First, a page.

Growing a traditional business isn’t easy, but it is easy to understand. You invest more in marketing and sales to generate more qualified leads and turn them into paying customers. Of course, you need the right products and a good reputation, but growth comes from winning new customers.
Service as a Software (SaaS) is different. Sure you want to win new customers, just like in a traditional business. However, that’s only one piece of your growth. The other piece comes from growing the amount your current customers pay you. In subscription business, this is monitored with a KPI called Net Dollar Retention (NDR).
Growing Your Subscription Business Through Net Dollar Retention
Subscription businesses need to focus on three different revenue buckets:
Acquisition is winning new customers, and Net Dollar Retention is the sum of retention and expansion.
The NDR KPI comes from creating a cohort of subscribers. Typically this cohort is all of the subscribers you had in December last year. How much revenue did you get from those subscribers in December? Multiply that by 12 months and that’s how much revenue you would get from your existing subscribers if none of them stopped paying you and if none of them chose to buy more from you. Of course, that doesn’t happen.
Some of these customers will churn. Ouch. Minimizing churn is the same thing as managing the retention revenue bucket. Most SaaS companies create on-boarding and customer success teams to make sure subscribers get value from their products since customers who get value are much less likely to leave.
Reducing churn is crucial to growth, because every dollar that churns is a dollar you have to replace before you can start growing.
Managing the Expansion Bucket
Some of the customers in this cohort will pay you more. This is the expansion revenue bucket. To be sure, nobody voluntarily pays you more. You have to make the right business decisions in order to grow your customers. You must be intentional. Many companies use the phrase “land and expand” — but if you don’t focus on and invest in the expand part, it won’t happen.
Expansion is possibly the most important part of growing your SaaS business, however it’s most often overlooked. If you want to build a fast-growing SaaS business you need to invest in expansion (as well as acquisition).
In their S-1 filing to go public, Zoom claimed 140% NDR. This means if you look at the cohort of subscribers in December of the previous year, those subscribers paid 140% more the following year. Sure, some people unsubscribed. They likely shifted to a competitor or just stopped using video conferencing. Those were lost sales. That means they grew the amount they were paid by the subscribers who stayed with them by more than 40%. Wow!
There are four ways to increase how much a subscriber pays you:
1. Increase prices
Three things often happen as SaaS companies become more successful. Users (and the company itself) become more aware of the true value of the product offering. The company adds more capability to the product, and companies become better at targeting specific market segments. All of these increase subscribers Willingness to Pay (WTP) and provide the company with the opportunity to increase prices. Increasing prices carefully can be a critical component of your expansion. Increasing prices poorly can lead to higher churn rates.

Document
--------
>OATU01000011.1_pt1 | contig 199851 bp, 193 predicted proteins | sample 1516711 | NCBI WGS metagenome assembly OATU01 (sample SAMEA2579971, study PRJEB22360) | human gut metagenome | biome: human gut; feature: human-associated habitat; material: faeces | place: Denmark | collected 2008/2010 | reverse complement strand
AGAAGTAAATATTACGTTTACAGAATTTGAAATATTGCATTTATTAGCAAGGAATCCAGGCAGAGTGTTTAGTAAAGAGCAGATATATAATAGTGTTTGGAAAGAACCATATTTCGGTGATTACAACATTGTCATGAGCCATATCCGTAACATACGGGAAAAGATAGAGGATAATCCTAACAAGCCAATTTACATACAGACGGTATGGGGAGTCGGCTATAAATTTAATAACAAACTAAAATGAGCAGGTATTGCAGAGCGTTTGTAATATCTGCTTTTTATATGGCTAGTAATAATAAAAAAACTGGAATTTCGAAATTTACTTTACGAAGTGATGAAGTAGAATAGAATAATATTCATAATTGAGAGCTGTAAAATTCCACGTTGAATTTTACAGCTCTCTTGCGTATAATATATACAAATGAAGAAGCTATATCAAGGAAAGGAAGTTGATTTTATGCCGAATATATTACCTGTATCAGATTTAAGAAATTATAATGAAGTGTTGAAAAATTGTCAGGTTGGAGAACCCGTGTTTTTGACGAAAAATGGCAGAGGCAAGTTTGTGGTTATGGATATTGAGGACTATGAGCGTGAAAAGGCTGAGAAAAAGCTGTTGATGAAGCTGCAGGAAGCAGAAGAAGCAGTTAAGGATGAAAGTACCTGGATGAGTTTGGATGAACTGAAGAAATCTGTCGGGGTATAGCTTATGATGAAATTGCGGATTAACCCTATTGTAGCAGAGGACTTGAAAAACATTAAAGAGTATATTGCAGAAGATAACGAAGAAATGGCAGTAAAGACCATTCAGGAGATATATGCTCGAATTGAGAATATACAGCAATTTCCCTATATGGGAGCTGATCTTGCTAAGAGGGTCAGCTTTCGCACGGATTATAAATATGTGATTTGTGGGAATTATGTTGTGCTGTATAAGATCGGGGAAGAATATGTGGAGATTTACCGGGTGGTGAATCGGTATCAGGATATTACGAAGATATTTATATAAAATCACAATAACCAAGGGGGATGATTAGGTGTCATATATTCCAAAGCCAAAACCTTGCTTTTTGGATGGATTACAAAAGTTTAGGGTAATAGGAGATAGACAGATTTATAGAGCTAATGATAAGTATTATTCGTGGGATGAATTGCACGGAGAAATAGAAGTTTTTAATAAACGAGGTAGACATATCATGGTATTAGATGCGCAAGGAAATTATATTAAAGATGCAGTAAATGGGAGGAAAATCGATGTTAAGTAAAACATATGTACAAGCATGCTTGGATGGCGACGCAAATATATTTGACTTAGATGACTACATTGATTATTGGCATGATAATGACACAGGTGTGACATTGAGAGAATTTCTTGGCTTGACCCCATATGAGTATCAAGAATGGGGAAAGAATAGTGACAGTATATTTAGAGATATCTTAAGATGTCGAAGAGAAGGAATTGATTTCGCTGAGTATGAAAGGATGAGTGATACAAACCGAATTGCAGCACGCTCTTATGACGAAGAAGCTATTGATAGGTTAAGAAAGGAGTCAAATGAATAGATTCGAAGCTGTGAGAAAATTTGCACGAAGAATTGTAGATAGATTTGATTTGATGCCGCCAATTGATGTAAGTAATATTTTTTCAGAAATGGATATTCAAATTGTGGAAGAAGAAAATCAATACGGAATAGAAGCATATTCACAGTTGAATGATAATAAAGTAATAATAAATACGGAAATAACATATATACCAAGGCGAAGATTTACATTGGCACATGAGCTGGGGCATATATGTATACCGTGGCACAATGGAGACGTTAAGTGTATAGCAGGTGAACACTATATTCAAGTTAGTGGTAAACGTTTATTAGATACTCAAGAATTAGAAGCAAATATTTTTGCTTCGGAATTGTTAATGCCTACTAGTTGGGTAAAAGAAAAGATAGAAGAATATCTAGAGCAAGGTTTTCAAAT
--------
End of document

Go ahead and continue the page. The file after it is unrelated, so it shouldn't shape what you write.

2. Usage Growth
As a SaaS business, you get to specify a pricing metric. What do you charge for? When you do this well, you get paid more as your subscriber uses more. In B2B, the number of users is a common pricing metric. Both Slack and Salesforce use the number of users as their main pricing metric. However, it is very likely that you can capture more value by using a pricing metric other than users.
Examples of Pricing Metrics
- Number of presentation
The great news is if you get your pricing metric right, your revenue per subscriber automatically grows as each customer grows.
As your product matures, you will create many new features. The most effective subscription companies combine features into packages. Typically these are good, better, best packages with some additional features offered as options. Upsell is when a subscriber starts off buying the good package and later upgrades to the better or best package. That user has decided they want more capability and they are willing to pay more for it.
It’s not easy, but getting the right features in the right packages with the right pricing encourages both trial for winning new customers and upsell opportunities for growing existing customers.
As your company matures you will likely come up with new products. For example, take a look at all of the different products that Salesforce now offers. Typically these products are somewhat related, but they have different functions. Cross-sell is when a customer of one of your products decides to purchase an additional product. To incentivize this, companies often create bundles of products offered at promotional prices.
How to Forecast Your Revenue Growth
Your growth comes from acquisition and expansion while minimizing churn. We have built a subscription growth calculator where you can change the rates of growth to see how that impacts your revenue up to 5 years from now. Tweak the growth rates to see what it takes to achieve your long term goals. Undoubtedly you will find that expansion is a critical part of your growth strategy.
If your company is like most businesses today, it probably focuses a lot on new customer acquisition while practically ignoring expansion. To be fair, managing expansion is hard. It takes a different mindset and a different skill set. If you’d like to learn how to grow your SaaS business, especially how to manage expansion, consider taking our Subscription Value and Pricing Course.Tags: SaaS, subscription pricing